In keeping with his tradition of employing a diverse company in his stage shows, co-director George Abbott went against the grain in Hollywood by insisting that the cast of Damn Yankees (1958) include all races and nationalities, especially evident in the "Six Months Out of Every Year" number.
The Washington Nationals major league baseball team in the 2014 and 2015 seasons used footage of ballplayers dancing on top of the dugout from the number "Shoeless Joe from Hannibal Mo" in a video that was shown between innings on the big scoreboard in center field.
Harold Prince, Robert Griffith and Frederick Brisson, who produced the show on Broadway, decided early on that Lola had to be portrayed by a dancer. They offered the role to Mitzi Gaynor and Jeanmaire, both of whom turned it down. Gwen Verdon had received raves for her breakthrough supporting role in the musical "Can-Can." When she was offered Lola, Verdon initially turned it down, feeling she did not possess the sultry physical appearance needed for the role. It was Bob Fosse who urged her to reconsider.
Based on leading man Tab Hunter's limited vocal range, the film version omitted two key ballads from the original score, "A Man Doesn't Know" and "Near to You," both sung by Joe Hardy to express his sorrow that his transformation from middle-aged real estate agent to young baseball star has cost him the love of his wife.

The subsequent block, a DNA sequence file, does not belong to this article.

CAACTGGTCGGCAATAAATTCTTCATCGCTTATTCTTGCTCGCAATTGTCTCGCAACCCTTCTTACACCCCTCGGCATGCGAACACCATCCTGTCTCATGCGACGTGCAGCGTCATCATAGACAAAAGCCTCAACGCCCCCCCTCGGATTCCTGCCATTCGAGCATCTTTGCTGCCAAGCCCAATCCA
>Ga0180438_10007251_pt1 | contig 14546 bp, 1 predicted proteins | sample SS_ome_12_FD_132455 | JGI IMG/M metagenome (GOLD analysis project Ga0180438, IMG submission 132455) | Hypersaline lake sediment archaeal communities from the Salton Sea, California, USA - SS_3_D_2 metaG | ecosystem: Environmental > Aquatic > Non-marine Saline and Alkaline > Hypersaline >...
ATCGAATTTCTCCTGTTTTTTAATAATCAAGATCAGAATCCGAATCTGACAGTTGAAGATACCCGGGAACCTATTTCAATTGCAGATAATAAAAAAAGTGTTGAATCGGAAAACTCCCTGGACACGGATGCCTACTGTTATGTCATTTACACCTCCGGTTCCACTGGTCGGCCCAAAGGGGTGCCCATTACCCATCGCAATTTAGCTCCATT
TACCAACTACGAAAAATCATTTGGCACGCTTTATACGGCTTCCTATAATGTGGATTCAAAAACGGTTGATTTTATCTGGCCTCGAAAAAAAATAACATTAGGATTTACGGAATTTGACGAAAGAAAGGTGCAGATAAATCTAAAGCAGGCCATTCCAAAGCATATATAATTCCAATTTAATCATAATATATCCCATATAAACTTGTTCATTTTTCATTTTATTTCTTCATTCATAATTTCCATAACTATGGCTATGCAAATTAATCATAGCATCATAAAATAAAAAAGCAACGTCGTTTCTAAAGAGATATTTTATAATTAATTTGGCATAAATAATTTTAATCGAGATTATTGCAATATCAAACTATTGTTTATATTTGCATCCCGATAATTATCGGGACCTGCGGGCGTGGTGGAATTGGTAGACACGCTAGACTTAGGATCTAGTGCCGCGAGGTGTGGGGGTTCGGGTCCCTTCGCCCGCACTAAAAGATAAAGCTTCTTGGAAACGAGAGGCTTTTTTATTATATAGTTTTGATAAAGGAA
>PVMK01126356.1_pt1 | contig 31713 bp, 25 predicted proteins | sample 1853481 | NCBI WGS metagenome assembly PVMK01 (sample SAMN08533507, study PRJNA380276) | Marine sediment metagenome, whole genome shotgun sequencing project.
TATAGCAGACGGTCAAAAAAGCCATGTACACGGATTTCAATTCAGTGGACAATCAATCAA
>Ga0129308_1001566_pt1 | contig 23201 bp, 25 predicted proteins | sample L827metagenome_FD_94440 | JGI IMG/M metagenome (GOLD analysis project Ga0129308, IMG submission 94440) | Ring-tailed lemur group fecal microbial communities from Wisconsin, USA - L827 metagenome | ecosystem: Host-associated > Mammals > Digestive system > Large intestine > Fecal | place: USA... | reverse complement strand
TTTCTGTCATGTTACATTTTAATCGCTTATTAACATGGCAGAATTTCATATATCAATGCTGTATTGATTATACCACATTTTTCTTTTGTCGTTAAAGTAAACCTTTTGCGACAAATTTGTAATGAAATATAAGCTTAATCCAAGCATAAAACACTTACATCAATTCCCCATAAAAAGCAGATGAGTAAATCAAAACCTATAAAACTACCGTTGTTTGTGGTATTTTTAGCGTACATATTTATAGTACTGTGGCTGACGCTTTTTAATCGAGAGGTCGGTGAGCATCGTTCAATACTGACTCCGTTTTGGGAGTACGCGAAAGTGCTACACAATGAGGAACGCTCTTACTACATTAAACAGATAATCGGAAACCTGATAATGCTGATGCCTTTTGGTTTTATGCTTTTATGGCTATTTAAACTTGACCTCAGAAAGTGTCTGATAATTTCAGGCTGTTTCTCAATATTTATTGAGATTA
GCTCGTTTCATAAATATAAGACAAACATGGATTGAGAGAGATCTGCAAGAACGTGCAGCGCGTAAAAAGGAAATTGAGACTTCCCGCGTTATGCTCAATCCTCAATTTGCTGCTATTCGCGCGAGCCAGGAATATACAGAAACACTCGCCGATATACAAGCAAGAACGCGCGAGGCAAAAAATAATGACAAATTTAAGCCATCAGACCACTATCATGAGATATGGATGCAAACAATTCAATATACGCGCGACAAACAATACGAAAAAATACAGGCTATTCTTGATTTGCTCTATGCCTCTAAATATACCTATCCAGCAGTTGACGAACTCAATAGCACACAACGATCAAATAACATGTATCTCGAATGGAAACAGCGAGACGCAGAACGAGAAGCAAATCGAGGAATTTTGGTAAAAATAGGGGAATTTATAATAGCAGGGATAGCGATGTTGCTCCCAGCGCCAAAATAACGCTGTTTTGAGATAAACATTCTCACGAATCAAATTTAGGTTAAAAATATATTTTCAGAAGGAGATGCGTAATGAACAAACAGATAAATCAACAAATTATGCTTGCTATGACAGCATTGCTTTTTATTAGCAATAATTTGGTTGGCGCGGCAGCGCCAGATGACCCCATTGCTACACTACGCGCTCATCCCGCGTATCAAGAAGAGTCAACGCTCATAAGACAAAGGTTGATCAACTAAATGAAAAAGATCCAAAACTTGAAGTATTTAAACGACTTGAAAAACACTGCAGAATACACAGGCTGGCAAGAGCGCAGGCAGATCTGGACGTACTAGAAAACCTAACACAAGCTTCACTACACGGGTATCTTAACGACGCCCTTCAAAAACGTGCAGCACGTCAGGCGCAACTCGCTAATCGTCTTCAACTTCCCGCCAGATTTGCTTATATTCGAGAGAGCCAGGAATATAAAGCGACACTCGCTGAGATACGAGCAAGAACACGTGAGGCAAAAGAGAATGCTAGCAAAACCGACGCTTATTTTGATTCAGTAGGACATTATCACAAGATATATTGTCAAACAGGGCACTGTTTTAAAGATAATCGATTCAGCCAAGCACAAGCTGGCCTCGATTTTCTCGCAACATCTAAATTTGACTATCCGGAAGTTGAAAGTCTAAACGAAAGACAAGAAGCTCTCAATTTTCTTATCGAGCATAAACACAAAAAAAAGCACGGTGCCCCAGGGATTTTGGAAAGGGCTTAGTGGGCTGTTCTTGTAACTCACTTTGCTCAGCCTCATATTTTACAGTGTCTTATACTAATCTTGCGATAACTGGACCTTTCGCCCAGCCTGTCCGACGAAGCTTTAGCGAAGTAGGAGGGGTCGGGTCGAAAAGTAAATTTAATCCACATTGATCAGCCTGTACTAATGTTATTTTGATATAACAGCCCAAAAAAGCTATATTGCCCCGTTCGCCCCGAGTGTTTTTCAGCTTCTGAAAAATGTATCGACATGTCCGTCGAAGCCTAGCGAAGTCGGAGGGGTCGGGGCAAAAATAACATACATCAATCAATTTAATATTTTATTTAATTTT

One of the chief flaws in the plotting of Damn Yankees (1958) is the fact that Meg (Shannon Bolin) doesn't recognize her husband as a young man, emphasized further by the movie's ability to show the transformation of Joe Boyd (Robert Shafer) into Joe Hardy (Tab Hunter) in one special effect, minus any stage trickery.
Much of the criticism dealt to the film centered on the flat, stage-bound direction; indeed, nearly every musical number was photographed presentationally, with the performers playing directly to the camera as if framed by a theatrical proscenium. This has led historians to suspect that George Abbott helmed much of the film, as co-director Stanley Donen was well-versed in creating musical numbers specifically for the camera, and his touch is nowhere to be seen in the one-dimensional cinematic landscape of Damn Yankees (1958).
During rehearsals on the Warner Bros. lot, the entire cast took to calling Tab Hunter by the name Gwen Verdon had affectionately bestowed on him: 'Tabunter,' spoken with a Brooklynese accent.
Despite rumors that Warner Bros. was considering Cyd Charisse for Lola and Cary Grant for Applegate, it was always the intention of co-directors Stanley Donen and George Abbott to film both The Pajama Game (1957) and Damn Yankees (1958) with their original casts intact, allowing for only one 'movie star' name (Doris Day in the former, Tab Hunter in the latter) for the sake of boosting the box office.
Tab Hunter was the only cast member who was not in the original stage production. According to his autobiography, when filming a particular scene, he suggested doing it in a way that differed from director George Abbott's ideas. When Hunter asked, "Can we just try it?" Abbott apparently said, "No, that's not the way we did it in the stage version!"